1 also duck down [intransitive and transitive]
to lower your head or body very quickly, especially to avoid being seen or hit:
If she hadn't ducked, the ball would have hit her.
duck behind/under etc
Jamie saw his father coming and ducked quickly behind the wall.
Tim ducked down to comb his hair in the mirror.
She ducked her head to look more closely at the inscription.
2 [intransitive always + adverb/preposition]
to move somewhere very quickly, especially to avoid being seen or to get away from someone
The two men ducked into a block of flats and disappeared.
duck out of
She ducked out of the door before he could stop her.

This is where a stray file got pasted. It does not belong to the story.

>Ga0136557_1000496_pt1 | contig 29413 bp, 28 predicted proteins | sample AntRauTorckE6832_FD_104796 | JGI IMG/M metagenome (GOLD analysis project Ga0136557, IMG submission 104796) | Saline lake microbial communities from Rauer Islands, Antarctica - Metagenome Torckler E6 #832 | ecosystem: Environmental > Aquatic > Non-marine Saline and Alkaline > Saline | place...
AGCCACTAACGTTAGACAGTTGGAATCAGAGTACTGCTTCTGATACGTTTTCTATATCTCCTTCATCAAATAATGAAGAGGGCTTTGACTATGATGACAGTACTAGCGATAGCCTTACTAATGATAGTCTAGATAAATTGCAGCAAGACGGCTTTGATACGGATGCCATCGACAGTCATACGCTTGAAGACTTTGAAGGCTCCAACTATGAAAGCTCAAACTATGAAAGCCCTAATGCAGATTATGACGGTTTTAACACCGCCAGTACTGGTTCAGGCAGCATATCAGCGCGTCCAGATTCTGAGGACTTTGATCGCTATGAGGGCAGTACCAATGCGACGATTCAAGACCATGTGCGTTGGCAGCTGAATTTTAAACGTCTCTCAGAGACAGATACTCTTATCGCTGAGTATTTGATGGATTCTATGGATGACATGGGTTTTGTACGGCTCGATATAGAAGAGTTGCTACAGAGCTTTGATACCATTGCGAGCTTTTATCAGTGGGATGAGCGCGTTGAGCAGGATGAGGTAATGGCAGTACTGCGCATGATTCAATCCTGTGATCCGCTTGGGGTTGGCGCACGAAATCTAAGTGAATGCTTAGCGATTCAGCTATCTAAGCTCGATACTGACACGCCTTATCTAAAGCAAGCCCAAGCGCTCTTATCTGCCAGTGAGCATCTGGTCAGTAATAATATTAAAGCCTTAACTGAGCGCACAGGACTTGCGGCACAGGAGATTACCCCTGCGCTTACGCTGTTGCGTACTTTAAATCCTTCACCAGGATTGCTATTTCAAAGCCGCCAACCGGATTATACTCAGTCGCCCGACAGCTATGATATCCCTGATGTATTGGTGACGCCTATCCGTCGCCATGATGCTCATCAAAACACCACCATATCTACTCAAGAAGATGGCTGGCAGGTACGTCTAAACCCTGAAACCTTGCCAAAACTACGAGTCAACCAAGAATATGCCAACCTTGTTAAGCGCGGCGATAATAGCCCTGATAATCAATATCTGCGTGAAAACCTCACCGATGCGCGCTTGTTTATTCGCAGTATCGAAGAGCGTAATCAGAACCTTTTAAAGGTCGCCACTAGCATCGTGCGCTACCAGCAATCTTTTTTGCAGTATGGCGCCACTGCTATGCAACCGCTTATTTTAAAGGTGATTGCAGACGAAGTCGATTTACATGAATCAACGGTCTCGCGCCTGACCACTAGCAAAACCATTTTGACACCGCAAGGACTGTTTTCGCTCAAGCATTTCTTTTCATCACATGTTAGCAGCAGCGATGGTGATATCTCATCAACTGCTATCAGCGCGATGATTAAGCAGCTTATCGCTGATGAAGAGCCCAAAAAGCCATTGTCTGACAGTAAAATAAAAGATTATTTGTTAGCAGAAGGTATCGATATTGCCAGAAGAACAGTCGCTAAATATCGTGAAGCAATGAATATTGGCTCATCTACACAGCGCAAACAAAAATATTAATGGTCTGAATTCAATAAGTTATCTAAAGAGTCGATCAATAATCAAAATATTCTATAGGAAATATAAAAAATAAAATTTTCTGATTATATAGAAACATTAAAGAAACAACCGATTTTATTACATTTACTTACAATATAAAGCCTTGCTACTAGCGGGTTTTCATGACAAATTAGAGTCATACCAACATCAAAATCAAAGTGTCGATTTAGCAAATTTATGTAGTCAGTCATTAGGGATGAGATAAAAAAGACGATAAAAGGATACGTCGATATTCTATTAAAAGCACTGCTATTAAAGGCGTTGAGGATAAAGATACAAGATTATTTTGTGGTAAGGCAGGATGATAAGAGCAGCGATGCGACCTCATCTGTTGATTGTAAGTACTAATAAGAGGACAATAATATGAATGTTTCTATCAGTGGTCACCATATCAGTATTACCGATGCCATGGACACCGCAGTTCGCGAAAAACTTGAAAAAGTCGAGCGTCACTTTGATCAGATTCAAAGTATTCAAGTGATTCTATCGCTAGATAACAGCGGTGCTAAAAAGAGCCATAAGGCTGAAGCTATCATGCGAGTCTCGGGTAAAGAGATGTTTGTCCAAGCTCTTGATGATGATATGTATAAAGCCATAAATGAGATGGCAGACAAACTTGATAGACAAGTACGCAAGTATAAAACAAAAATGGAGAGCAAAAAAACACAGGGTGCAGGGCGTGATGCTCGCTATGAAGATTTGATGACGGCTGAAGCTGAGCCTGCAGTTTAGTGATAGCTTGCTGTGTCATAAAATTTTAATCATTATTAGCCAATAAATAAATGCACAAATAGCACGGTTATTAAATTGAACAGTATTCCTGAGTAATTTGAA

'Wait a minute', he called, ducking back inside.
3 [transitive] informal
to avoid something, especially a difficult or unpleasant duty [= dodge]:
The ruling body wanted to duck the issue of whether players had been cheating.
Glazer ducked a question about his involvement in the bank scandal.
to push someone under water for a short time as a joke
duck somebody under something
Tom grabbed him from behind to duck him under the surface.
duck out of somethingphrasal verb
I always ducked out of history lessons at school.